Briefing: Aboriginal Memes 2014

20140127 - methThe “Aboriginal Memes 2014″ Facebook page was created on January 9th 2014 and was unpublished by Facebook on January 27th. Facebook had initially been rejecting reports users made about the page, but reversed their position after a journalist from News Corp contacted the company for an explanation. This incident against highlights that Facebook’s internal mechanisms for handling reports users make are ineffective, it is only when external contact is made and there is a possibility of serious averse publicity that swift action follows. We’re please to see Facebook was able to resolve the matter quickly, but remain disappointed that the reports made by users about serious hate speech continue to be largely rejected by Facebook staff. We’ve expressed this view in a media statement about this incident.

20140127 - centrelinkThe “Aboriginal Memes 2014″ Facebook page contained similar content to that documented in OHPI’s report into Aboriginal Memes and Online Hate following the 2012 incidents when Aboriginal Memes first gained widespread public attention. It also featured content similar to that seen on the CentreLink Memes page OHPI covered in late 2013. The Centrelink Memes page is now up to 57,621 fans – an increase of about 4,000 fans in just under 3 months, and despite not having any new content. Leaving content like this online sends a message that Facebook is willing to tolerate hate speech and we again call on Facebook to remove the Centrelink Memes page as they have done for the Aboriginal Memes 2014 page.

20140127 - about-linksThe Aboriginal Memes 2014 page also linked to other Facebook pages related to ethnic and religious humor in it’s about section. Some of these other pages contained hate speech, such as the “Jew Memes”  page, and others were free of hate speech but contained ethnic humour such as the “Muslim Meme” and “Mexican Memes” pages. OHPI rejects the idea that racism becomes acceptable if it is presented as humour. We also recognise that not all ethnic humour is racist. Both Facebook and the creator of the “Aboriginal Memes 2014″ Facebook page appear to have difficulty understanding the distinction. Hate speech involves negative stereotyping of groups in society or the incitement of hate against those groups. Culturally sensitive jokes which do not present a minority in a negative light are not hate speech. Facebook needs to get better at identifying hate speech when users first report it; the question of whether an attempt at humour is involved in the content is simply irrelevant to that evaluation.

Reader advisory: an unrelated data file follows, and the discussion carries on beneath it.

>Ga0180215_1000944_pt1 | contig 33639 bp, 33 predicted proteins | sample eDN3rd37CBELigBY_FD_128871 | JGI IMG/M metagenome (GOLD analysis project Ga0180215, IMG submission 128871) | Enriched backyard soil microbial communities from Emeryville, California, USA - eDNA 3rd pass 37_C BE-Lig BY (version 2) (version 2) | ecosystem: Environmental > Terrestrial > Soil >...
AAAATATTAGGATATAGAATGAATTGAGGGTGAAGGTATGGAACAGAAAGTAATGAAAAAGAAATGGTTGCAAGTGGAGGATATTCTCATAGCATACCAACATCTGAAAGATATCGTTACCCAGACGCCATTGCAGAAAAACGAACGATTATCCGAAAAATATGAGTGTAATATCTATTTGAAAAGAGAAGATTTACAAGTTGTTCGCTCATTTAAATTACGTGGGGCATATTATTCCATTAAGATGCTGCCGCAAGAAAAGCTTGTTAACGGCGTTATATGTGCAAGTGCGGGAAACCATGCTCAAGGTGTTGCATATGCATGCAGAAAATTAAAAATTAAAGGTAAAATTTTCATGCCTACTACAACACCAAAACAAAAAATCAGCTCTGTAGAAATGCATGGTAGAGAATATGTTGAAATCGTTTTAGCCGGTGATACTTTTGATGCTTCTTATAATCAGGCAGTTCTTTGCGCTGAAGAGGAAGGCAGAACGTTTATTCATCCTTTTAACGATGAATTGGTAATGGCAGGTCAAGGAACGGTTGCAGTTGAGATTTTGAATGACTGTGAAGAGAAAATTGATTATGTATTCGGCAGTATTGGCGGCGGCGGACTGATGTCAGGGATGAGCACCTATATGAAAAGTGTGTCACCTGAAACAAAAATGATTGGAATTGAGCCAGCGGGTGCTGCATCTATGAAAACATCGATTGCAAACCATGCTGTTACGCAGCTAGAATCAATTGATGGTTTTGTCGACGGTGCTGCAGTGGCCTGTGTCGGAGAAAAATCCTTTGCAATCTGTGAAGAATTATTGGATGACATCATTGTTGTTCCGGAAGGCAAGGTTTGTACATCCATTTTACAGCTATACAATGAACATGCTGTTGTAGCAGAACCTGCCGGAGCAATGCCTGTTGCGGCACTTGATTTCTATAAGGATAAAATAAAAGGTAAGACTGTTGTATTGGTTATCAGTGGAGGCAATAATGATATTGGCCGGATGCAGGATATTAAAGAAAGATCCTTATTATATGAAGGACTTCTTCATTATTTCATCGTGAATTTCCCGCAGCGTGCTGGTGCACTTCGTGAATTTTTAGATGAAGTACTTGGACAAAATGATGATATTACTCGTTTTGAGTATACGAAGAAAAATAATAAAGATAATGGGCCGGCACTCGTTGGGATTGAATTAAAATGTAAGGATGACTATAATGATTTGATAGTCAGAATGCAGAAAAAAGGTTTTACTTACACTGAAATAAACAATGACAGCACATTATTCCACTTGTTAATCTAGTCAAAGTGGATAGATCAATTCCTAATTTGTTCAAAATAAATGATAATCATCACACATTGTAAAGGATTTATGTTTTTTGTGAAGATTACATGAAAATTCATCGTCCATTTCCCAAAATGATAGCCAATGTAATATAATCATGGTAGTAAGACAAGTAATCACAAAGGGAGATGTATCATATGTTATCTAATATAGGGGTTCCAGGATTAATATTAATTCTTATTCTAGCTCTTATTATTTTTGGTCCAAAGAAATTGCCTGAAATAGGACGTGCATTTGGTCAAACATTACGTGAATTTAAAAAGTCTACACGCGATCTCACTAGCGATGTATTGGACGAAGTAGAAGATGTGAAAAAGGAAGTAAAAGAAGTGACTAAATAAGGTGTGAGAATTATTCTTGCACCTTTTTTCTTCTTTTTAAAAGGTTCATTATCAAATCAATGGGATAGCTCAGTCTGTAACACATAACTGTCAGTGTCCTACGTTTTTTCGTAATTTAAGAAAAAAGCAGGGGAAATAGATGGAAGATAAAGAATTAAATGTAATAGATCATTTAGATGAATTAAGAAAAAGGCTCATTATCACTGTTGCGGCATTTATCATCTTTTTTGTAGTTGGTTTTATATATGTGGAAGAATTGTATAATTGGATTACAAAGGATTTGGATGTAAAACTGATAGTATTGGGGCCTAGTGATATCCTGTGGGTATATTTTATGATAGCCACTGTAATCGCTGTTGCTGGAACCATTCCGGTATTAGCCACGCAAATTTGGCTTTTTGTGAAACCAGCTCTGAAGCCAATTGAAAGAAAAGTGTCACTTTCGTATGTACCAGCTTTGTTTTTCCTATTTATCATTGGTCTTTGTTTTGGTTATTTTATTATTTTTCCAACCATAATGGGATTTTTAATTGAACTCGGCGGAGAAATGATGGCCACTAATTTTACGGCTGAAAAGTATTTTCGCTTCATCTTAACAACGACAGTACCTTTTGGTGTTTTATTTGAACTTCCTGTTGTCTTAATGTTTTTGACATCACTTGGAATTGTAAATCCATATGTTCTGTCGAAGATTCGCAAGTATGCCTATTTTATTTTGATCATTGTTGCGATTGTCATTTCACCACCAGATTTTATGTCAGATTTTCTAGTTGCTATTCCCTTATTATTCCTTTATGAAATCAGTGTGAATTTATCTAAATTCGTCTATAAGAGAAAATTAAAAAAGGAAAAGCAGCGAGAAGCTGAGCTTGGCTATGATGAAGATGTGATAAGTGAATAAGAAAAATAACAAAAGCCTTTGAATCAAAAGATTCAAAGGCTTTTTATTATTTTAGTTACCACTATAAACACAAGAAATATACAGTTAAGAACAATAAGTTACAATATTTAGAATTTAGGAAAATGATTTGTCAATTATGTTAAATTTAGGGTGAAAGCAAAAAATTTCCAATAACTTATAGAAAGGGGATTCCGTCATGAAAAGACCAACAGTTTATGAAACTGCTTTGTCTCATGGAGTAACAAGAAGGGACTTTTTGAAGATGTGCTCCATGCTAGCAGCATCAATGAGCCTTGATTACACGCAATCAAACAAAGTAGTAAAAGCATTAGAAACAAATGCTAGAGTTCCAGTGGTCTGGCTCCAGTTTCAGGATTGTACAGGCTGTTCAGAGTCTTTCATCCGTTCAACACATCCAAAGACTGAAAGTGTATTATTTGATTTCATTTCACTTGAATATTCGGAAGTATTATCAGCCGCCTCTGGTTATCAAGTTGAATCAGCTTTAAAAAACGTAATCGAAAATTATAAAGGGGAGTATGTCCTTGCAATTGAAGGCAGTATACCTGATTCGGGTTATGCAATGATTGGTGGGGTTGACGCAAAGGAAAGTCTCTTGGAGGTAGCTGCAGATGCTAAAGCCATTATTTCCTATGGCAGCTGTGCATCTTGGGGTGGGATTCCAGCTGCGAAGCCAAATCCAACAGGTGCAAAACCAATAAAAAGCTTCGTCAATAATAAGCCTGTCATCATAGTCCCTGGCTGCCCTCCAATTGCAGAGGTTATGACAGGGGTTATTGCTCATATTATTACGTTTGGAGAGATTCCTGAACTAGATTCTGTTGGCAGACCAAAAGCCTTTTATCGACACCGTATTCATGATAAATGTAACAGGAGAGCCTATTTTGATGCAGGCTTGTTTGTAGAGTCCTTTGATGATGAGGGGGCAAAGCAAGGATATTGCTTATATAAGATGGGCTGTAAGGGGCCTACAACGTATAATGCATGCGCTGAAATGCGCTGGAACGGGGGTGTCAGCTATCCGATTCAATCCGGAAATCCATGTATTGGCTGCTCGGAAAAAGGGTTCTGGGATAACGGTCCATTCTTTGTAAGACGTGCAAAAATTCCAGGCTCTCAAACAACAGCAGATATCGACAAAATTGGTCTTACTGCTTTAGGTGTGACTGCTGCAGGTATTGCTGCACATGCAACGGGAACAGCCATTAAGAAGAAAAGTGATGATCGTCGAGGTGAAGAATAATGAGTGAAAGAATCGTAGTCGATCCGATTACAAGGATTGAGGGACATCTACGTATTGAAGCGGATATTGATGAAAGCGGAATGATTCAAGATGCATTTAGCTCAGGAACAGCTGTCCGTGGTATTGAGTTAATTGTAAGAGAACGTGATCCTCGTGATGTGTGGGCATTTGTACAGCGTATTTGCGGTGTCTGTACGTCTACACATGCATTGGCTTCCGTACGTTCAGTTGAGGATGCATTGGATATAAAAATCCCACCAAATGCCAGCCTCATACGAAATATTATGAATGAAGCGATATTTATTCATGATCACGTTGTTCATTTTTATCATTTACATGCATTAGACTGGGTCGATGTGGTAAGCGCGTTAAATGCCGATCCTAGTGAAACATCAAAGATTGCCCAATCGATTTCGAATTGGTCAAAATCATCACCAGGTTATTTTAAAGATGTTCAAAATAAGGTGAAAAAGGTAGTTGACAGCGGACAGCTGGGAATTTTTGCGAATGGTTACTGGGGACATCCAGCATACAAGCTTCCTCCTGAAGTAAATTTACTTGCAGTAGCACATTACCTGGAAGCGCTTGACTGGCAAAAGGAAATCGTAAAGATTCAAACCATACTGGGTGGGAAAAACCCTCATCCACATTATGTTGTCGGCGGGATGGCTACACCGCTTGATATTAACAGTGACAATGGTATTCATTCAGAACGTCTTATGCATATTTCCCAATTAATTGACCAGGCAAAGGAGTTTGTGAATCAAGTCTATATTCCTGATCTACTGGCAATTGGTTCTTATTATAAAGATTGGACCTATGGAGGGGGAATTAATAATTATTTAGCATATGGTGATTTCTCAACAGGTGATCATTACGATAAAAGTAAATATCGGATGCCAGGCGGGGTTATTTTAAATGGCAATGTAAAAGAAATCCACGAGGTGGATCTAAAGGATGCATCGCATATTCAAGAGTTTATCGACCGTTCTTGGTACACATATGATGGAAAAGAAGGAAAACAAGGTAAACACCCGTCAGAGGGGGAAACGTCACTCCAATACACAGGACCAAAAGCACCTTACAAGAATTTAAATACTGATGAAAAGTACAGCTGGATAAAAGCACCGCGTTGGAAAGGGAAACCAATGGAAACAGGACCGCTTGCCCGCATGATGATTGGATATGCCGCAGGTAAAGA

Facebook has ultimately taken the Aboriginal Memes 2014 page down in good time and should be congratulated for that. In the past it has often taken months to get content reviewed after Facebook staff initially deemed it acceptable. The fact user reports were initially rejected is however still cause for concern. Racism works by spreading messages of hate with in society. When Facebook sends a message that a report is not a breach of their community standards, that sends a message that the content is acceptable. Racism excludes people form society, and Facebook’s messages rejecting user reports compounds that exclusion.  We urge Facebook to take a little longer reviewing content and to ensure they get it right the first time. It’s not just the end result which counts, but the message that is given during the process itself. 

20140127 - on Aussie MemesCopies of some of the page’s content remain online on other Facebook pages such as “Aussie Bogan Memes“. Facebook needs to take action to remove these as well, or better yet, the administrator of that page (and other similar ones) could remove such content themselves and try and stay on the right side of the line when it comes to have a laugh, but avoiding racism. From that page’s posts, however, it seems unlikely the administrators will act responsibly in this particular case, the content appears to have been posted with full awareness of its racist nature.

OHPI is  developing software which will allow people to report online hate such as this to our system as well as to Facebook. This will allow OHPI and other partners to monitor the amount of hate that exists on platforms such as Facebook, how long it takes the platform to remove hate, and to track how common different forms of online hate are at a given point in time. This will allow the public to play a more active role is holding companies like Facebook accountable. Details of the project were announced in OHPI’s newsletter in November last year and work is currently progressing well. We aim to release the first stage of the software in April.

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